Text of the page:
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Finding Accurate Reporting About Government Shutdown

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(This relates to efforts to find news I can trust)

These days, I rely heavily on media ethics professionals like the folks at Poynter Institute:

"Don't call it an impasse, stalemate, or standoff."

The deal is that the accurate reporting on the standoff is hard to find, but it reflects importantly on the "how do I find news I can trust" issue.

ISBN

[Poynter's new book, re: journalism ethics]

Specifically, this is about "false equivalence," the tendency to fake journalistic objectivity by presenting two sides as equal when the facts compel a different conclusion:

'Specificity is the way to counter false equivalence,' Adair said.

Reporters covering the shutdown must competently describe how it happened. Using vague throwaway terms is misleading, inaccurate and undermines the core journalistic value of seeking the truth."

The good folks at Poynter point to really good reporting going in depth:

To suggest that this current government shutdown is an example of Republicans and Democrats simply unable to reconcile their differences is to ignore the facts of how budget appropriation bills are passed.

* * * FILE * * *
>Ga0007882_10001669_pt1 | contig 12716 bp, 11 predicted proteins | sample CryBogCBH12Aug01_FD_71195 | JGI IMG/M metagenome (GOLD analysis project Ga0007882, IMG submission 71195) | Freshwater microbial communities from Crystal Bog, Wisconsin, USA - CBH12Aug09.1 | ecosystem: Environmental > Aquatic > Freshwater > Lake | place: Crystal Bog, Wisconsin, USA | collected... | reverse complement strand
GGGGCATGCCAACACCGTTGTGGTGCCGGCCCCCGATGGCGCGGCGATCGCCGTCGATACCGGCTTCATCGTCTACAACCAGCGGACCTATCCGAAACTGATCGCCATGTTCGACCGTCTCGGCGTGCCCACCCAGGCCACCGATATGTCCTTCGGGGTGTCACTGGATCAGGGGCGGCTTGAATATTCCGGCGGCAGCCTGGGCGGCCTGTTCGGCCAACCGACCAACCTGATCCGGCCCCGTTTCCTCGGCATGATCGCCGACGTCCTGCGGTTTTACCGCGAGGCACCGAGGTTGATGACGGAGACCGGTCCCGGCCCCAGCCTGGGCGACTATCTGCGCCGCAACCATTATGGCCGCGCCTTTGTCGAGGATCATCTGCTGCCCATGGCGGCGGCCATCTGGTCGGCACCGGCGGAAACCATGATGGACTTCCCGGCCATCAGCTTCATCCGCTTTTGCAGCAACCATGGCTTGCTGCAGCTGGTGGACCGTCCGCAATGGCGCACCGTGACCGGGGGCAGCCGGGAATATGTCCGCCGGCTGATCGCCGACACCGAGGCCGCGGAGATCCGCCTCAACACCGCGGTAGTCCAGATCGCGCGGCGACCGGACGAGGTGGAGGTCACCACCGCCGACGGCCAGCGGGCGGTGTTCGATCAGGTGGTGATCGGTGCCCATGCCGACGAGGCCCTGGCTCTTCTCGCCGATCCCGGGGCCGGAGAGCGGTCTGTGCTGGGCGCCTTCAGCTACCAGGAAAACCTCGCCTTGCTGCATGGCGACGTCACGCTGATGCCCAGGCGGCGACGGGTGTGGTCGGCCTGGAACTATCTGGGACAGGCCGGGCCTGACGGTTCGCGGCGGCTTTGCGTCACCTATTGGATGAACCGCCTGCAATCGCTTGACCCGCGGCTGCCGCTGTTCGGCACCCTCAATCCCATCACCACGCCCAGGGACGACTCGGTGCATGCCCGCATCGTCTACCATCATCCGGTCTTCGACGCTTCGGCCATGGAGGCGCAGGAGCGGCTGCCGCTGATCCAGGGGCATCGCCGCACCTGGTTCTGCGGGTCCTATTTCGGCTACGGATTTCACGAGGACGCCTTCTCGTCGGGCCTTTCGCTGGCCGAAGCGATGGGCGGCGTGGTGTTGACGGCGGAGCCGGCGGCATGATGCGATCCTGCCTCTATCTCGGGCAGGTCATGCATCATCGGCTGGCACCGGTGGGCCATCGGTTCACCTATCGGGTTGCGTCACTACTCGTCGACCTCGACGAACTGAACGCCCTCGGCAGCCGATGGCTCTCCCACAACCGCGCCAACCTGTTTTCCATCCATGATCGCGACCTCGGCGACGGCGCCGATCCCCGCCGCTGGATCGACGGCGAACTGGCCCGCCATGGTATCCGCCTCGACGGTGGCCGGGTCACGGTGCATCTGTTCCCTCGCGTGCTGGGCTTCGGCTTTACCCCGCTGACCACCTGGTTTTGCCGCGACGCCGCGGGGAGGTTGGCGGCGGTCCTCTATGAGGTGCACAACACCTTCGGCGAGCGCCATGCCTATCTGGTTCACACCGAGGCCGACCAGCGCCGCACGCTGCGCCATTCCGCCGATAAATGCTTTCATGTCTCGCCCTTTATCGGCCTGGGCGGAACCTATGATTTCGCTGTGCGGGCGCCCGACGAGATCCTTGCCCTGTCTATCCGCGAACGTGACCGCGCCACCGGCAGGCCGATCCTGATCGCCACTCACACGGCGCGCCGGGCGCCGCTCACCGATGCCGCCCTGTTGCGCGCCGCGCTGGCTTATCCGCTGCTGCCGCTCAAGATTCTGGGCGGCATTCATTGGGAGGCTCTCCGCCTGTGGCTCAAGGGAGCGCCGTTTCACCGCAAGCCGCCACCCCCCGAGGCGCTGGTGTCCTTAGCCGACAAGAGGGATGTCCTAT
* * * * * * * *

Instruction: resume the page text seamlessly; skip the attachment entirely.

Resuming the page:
Dan Froomkin points this out in an opinion piece for Al Jazeera. James Fallows calls it out in The Atlantic. And Greg Mitchell screams about it in the The Nation.

Okay, it's important to include an update from Jon Stewart:

"If President Obama can make a deal with the most intransigent mullahs in the world but not with House Republicans, maybe he is not the problem."

Remember, I speak as a news consumer. I don't want to "fix the news"; that's up to the professionals.

I say this all the time: I want news I can trust. I know this is not a simple problem. But it starts with journalists using their expertise and authority to accurately describe what is happening, rather than pulling their punches (or mincing their words) in order to appease a political faction.